- Think carefully in how many languages you want provide description for your application in Windows Store. Because you must declare all these language in your application before you prepare your
*.xapfile and because each change to this will require you to provide screenshots and descriptions of your app in all languages it support.
Before you begin, choose carefully, which browser you’re going to use for the purpose of app publishing. App uploading and describing (second step, see below) is based on Microsoft Sliverlight technology, which isn’t supported by most browsers. For example, newest versions of Chrome (42 and up) does not support Silverlight anymore and you need to either choose another compatibile browser or follow workaround steps described here. I don’t like Internet Explorer and Silverlight, but I even more don’t like Google NPAPI-compatible plugins support removal from newest Chrome. So, for a sake of time, I dropped Chrome and went to Internet Explorer.
Publish your first app
Now, it is time to go to
Apps section and make use of
Submit app button.
As you can see, submission process seems much simpler than in case of Google Play. You have only two sections required (general app information plus description and showcase of your app) and three optional (in-app advertising, if you’re not using an external source like AdMob plus market selection and pricing plus map services, if you’re not using an external provider like Google Maps API or leaflet.js).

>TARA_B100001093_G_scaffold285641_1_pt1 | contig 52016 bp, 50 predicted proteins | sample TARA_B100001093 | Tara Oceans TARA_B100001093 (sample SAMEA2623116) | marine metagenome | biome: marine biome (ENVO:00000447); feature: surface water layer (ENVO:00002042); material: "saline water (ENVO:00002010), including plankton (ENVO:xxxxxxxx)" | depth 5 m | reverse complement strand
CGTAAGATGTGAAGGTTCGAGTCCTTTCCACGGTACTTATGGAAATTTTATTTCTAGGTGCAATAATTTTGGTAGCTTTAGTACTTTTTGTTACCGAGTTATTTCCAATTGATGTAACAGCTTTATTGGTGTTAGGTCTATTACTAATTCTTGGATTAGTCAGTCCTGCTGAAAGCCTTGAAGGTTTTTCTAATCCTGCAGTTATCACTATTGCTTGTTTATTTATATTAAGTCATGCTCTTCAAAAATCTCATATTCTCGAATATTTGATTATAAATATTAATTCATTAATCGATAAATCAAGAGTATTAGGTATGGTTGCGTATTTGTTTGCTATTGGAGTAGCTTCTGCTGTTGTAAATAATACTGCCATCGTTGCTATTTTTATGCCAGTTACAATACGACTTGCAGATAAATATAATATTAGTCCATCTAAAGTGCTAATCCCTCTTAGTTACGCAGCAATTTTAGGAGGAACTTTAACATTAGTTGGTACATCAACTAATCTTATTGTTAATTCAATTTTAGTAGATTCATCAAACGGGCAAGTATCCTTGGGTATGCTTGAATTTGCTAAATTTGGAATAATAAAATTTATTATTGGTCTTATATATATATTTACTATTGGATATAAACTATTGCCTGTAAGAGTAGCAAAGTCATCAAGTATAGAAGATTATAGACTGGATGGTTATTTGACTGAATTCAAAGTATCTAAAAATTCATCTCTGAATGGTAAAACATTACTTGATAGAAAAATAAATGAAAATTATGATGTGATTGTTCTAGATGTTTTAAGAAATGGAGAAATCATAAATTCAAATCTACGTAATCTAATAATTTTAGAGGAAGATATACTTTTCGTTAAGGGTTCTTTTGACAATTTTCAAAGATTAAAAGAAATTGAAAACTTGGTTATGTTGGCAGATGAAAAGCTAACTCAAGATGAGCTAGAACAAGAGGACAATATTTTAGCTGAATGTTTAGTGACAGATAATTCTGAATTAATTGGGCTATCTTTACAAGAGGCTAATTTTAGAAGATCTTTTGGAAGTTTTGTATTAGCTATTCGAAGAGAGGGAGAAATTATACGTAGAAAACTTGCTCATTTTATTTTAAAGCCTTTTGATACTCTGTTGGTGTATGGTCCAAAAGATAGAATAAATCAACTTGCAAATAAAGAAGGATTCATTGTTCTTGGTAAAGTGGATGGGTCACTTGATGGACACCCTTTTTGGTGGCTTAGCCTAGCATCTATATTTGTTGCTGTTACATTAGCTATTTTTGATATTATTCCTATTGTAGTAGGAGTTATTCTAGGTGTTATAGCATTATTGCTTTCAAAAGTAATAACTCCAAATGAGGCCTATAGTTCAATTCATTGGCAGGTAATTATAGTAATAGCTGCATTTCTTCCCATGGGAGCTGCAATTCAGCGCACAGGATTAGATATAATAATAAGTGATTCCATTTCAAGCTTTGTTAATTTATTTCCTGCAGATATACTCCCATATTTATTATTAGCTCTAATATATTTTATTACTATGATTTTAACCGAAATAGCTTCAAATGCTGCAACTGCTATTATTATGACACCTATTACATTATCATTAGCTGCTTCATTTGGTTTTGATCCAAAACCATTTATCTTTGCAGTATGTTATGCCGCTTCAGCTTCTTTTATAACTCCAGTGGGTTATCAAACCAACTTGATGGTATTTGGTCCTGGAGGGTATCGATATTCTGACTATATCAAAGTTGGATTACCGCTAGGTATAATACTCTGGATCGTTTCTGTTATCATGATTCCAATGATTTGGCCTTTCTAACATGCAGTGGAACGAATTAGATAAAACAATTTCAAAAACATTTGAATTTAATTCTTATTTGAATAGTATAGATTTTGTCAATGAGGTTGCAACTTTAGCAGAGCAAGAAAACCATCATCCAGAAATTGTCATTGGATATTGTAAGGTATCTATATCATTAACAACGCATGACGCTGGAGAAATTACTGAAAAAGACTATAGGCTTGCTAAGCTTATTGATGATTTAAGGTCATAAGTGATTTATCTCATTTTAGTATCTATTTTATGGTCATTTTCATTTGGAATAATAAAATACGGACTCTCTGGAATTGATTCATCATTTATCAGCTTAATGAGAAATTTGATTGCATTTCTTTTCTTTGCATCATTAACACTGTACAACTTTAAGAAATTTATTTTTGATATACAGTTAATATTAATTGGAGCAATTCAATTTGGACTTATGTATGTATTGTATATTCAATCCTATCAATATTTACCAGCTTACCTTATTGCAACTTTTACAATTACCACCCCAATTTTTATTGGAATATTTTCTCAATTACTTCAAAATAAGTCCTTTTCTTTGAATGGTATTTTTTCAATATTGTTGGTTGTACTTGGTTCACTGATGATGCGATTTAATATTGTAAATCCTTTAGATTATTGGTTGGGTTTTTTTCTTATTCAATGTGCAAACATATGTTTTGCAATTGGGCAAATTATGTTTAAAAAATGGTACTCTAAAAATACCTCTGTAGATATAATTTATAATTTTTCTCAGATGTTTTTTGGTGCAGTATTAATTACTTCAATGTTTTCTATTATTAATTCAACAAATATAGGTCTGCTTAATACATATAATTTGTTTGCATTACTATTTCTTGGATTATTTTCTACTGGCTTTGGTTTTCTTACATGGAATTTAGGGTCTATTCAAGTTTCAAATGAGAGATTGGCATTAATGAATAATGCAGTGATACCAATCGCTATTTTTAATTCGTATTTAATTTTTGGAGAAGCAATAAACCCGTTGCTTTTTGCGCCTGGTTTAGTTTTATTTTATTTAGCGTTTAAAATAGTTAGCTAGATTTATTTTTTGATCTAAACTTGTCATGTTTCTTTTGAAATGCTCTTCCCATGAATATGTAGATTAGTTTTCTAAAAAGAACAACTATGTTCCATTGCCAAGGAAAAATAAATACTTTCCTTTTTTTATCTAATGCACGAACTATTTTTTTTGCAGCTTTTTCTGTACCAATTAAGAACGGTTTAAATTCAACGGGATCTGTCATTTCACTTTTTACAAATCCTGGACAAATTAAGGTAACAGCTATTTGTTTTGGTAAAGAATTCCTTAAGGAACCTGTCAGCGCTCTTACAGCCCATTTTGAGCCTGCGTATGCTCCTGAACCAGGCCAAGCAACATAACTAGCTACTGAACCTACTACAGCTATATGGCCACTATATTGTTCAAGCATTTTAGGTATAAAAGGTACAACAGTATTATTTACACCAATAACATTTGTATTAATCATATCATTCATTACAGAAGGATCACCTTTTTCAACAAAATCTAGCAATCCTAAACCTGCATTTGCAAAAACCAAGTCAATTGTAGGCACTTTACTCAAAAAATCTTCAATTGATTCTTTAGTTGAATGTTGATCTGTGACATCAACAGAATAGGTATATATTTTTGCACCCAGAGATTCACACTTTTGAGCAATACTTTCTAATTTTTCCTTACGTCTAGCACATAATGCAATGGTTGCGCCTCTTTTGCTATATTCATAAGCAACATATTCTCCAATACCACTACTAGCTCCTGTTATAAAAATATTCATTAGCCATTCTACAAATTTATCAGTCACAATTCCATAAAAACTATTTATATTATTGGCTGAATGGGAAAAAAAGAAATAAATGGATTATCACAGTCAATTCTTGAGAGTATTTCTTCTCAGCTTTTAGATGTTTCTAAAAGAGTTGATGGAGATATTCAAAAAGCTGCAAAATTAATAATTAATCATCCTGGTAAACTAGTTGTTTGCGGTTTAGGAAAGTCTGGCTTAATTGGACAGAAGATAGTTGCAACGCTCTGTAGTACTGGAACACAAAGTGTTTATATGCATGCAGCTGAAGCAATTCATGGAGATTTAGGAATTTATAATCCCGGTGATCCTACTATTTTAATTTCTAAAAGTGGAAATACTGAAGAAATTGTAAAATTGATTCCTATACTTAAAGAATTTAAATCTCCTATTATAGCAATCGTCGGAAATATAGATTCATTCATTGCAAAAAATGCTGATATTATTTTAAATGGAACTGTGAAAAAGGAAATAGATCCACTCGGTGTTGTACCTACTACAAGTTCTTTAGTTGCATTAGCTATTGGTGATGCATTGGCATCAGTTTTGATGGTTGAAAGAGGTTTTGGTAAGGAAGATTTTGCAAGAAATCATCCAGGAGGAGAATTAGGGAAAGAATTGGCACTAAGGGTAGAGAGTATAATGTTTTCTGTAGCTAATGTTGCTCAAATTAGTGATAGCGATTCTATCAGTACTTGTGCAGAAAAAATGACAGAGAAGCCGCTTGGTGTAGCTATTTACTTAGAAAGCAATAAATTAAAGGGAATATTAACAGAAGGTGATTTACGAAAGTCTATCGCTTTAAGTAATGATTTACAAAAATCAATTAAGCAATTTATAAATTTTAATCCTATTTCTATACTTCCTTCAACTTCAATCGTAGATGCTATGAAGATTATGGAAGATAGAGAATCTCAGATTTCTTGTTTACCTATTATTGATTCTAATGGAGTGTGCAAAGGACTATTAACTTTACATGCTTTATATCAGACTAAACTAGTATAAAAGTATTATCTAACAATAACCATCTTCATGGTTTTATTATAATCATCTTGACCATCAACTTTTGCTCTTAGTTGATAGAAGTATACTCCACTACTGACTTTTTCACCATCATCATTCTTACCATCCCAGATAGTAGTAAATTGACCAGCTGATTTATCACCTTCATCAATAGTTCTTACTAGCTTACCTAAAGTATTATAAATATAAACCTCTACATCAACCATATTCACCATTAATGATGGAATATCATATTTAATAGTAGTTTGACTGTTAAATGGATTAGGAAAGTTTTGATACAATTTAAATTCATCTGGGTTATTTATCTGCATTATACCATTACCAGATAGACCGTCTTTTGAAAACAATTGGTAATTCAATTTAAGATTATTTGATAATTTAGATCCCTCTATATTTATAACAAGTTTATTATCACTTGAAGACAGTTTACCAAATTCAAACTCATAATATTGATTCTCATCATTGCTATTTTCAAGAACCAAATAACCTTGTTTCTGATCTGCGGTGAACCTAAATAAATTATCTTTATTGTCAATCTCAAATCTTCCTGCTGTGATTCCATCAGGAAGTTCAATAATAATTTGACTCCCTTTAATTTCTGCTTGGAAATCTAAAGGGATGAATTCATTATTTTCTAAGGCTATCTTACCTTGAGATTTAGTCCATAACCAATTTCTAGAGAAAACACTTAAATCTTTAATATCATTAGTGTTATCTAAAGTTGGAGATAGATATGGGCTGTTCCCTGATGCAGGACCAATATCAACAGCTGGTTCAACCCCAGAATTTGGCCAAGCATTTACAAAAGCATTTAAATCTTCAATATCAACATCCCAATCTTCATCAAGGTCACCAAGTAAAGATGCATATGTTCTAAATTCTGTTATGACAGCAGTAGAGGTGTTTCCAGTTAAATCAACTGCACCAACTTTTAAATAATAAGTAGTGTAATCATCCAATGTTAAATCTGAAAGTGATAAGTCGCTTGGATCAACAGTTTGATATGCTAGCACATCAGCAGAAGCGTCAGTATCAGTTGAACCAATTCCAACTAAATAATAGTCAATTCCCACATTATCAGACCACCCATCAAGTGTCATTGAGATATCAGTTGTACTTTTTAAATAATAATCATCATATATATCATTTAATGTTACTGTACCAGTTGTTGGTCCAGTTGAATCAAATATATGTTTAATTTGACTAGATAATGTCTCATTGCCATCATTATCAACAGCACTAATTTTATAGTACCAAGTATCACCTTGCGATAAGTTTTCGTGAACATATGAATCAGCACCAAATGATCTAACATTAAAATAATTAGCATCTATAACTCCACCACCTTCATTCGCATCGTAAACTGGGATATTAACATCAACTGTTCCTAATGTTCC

In first of required sections (App info) you register your new application name and provide basic information like app name, category, it fits in, and basic pricing (actually, one general price, which can be further tuned up in one of optional sections). Make sure, that app name, you reserve in this screen, matches exactly name defined in
<name> field or else, you won’t be able to submit your app. You’ll see error saying, that this package uses name, that has not been reserved for it instead.
In second of two requires sections (Upload and describe your package) you build your app experience for end user, which includes descriptions, search keywords, screenshots and other images. Refer to previous section for a list, what you should have prepared.
If is up to you, whether you use Microsoft’s pubCenter and ad mediation services (first of optional sections, Add in-app advertising) or some external source for displaying ads in your mobile apps pushed to Windows Marketplace. However, read this information before making final decision, because not all ad networks are supported and there are significant changes coming in general to ad serving in Windows apps.
Define market pricing, second optional section, lets you set different price for each country, where Marketplace offers purchasing paid apps and exclude certain countries to make your paid app not available at all in that particular market.